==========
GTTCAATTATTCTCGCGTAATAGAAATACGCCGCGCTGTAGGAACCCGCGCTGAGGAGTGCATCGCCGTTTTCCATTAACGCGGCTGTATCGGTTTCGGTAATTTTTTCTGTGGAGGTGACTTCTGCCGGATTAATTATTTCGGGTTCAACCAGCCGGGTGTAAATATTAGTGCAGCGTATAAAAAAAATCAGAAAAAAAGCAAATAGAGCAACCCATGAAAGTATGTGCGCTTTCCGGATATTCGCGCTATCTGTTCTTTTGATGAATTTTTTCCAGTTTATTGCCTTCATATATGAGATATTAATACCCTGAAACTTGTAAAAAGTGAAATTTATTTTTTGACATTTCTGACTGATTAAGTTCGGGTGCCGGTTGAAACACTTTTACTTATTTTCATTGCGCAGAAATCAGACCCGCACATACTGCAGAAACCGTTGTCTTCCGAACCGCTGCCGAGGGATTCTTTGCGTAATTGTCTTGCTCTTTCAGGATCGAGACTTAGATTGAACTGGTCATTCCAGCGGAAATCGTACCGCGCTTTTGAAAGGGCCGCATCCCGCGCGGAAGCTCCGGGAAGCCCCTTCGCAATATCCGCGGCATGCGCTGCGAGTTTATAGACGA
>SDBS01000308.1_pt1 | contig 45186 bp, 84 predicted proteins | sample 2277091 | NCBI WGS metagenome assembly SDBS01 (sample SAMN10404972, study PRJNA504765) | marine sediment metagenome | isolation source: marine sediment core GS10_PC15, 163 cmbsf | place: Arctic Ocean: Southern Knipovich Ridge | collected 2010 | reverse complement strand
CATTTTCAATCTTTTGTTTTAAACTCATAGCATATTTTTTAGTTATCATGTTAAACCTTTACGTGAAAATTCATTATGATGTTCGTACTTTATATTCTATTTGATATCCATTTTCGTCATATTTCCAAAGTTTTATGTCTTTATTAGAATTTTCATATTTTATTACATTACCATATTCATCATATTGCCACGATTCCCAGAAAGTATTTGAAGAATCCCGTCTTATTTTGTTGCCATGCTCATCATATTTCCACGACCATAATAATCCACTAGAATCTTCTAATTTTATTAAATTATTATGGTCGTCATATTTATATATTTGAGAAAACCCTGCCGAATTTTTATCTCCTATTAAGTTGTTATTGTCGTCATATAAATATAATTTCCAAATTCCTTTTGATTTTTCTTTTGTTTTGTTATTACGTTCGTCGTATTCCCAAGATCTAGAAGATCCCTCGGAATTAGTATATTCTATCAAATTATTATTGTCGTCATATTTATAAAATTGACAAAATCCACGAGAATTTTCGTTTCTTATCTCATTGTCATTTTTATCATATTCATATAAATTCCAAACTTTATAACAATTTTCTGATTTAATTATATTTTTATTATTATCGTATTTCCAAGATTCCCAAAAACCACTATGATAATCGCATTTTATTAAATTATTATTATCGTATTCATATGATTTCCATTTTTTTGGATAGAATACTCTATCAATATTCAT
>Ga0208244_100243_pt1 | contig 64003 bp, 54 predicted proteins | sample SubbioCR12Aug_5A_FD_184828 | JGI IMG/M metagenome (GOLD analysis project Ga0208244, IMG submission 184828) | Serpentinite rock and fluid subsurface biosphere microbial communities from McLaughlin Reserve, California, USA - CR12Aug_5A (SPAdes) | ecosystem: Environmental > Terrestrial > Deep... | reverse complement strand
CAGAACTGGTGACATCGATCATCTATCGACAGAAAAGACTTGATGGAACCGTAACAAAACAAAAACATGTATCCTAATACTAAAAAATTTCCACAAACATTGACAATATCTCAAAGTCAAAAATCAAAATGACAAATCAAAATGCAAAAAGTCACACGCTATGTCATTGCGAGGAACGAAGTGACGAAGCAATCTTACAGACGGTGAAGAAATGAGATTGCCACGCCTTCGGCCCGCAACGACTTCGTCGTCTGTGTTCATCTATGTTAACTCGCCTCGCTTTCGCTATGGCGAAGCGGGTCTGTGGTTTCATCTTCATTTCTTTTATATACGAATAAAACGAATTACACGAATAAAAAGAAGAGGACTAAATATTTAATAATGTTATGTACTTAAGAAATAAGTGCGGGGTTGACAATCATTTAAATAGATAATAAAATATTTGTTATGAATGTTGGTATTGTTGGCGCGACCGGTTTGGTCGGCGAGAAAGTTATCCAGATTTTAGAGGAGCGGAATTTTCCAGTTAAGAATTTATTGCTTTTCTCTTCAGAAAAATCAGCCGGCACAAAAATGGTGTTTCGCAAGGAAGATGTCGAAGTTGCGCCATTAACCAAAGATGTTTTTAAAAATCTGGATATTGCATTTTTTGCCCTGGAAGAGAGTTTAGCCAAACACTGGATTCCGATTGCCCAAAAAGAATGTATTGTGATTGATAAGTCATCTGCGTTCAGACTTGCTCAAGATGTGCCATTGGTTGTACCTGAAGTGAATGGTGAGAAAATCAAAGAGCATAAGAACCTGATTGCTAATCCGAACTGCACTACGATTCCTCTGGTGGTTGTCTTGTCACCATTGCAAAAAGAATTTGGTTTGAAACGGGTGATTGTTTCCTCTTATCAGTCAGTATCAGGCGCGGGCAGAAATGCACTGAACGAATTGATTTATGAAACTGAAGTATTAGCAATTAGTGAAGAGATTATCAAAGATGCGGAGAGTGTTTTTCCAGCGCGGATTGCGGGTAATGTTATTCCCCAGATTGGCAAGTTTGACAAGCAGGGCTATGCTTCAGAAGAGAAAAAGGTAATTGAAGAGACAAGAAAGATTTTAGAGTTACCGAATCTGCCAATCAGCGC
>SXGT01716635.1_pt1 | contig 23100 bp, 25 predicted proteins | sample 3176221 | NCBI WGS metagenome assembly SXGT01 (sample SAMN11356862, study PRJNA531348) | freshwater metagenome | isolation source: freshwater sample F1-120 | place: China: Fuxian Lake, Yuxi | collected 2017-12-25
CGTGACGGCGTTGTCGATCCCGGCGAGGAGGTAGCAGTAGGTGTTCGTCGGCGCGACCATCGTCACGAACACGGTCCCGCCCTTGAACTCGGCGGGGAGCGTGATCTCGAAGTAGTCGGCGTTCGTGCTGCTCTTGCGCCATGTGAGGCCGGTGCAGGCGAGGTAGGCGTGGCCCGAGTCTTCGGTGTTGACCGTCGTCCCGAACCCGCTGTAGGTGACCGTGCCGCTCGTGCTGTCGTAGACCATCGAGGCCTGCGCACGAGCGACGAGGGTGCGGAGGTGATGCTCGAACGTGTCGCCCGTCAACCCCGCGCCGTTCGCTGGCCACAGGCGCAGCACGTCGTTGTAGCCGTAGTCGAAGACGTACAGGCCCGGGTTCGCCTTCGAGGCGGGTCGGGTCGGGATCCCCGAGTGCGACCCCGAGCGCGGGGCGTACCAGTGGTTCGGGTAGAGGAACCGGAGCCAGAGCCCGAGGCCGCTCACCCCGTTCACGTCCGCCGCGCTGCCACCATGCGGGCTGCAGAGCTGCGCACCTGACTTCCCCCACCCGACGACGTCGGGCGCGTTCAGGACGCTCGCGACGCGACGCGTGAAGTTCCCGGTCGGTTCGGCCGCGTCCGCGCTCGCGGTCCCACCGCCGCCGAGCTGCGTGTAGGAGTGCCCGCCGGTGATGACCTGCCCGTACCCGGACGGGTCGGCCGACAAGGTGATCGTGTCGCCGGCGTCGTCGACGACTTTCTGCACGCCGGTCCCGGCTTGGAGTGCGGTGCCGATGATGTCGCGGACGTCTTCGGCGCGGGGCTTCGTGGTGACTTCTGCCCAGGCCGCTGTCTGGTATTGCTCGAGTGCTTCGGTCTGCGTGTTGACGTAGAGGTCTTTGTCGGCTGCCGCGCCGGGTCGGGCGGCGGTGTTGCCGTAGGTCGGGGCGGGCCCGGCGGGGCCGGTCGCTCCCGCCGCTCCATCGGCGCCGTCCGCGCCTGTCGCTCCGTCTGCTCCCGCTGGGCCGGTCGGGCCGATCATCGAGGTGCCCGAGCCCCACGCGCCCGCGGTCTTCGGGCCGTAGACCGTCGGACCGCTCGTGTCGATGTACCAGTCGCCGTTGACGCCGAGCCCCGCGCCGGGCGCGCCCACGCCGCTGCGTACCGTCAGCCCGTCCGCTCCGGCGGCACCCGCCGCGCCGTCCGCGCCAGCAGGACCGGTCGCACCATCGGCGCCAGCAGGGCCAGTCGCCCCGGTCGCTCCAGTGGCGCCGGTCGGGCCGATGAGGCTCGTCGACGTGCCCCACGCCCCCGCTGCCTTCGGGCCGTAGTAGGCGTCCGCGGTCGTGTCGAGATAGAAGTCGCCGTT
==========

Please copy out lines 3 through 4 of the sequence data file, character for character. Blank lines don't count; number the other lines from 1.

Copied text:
CATTTTCAATCTTTTGTTTTAAACTCATAGCATATTTTTTAGTTATCATGTTAAACCTTTACGTGAAAATTCATTATGATGTTCGTACTTTATATTCTATTTGATATCCATTTTCGTCATATTTCCAAAGTTTTATGTCTTTATTAGAATTTTCATATTTTATTACATTACCATATTCATCATATTGCCACGATTCCCAGAAAGTATTTGAAGAATCCCGTCTTATTTTGTTGCCATGCTCATCATATTTCCACGACCATAATAATCCACTAGAATCTTCTAATTTTATTAAATTATTATGGTCGTCATATTTATATATTTGAGAAAACCCTGCCGAATTTTTATCTCCTATTAAGTTGTTATTGTCGTCATATAAATATAATTTCCAAATTCCTTTTGATTTTTCTTTTGTTTTGTTATTACGTTCGTCGTATTCCCAAGATCTAGAAGATCCCTCGGAATTAGTATATTCTATCAAATTATTATTGTCGTCATATTTATAAAATTGACAAAATCCACGAGAATTTTCGTTTCTTATCTCATTGTCATTTTTATCATATTCATATAAATTCCAAACTTTATAACAATTTTCTGATTTAATTATATTTTTATTATTATCGTATTTCCAAGATTCCCAAAAACCACTATGATAATCGCATTTTATTAAATTATTATTATCGTATTCATATGATTTCCATTTTTTTGGATAGAATACTCTATCAATATTCAT
>Ga0208244_100243_pt1 | contig 64003 bp, 54 predicted proteins | sample SubbioCR12Aug_5A_FD_184828 | JGI IMG/M metagenome (GOLD analysis project Ga0208244, IMG submission 184828) | Serpentinite rock and fluid subsurface biosphere microbial communities from McLaughlin Reserve, California, USA - CR12Aug_5A (SPAdes) | ecosystem: Environmental > Terrestrial > Deep... | reverse complement strand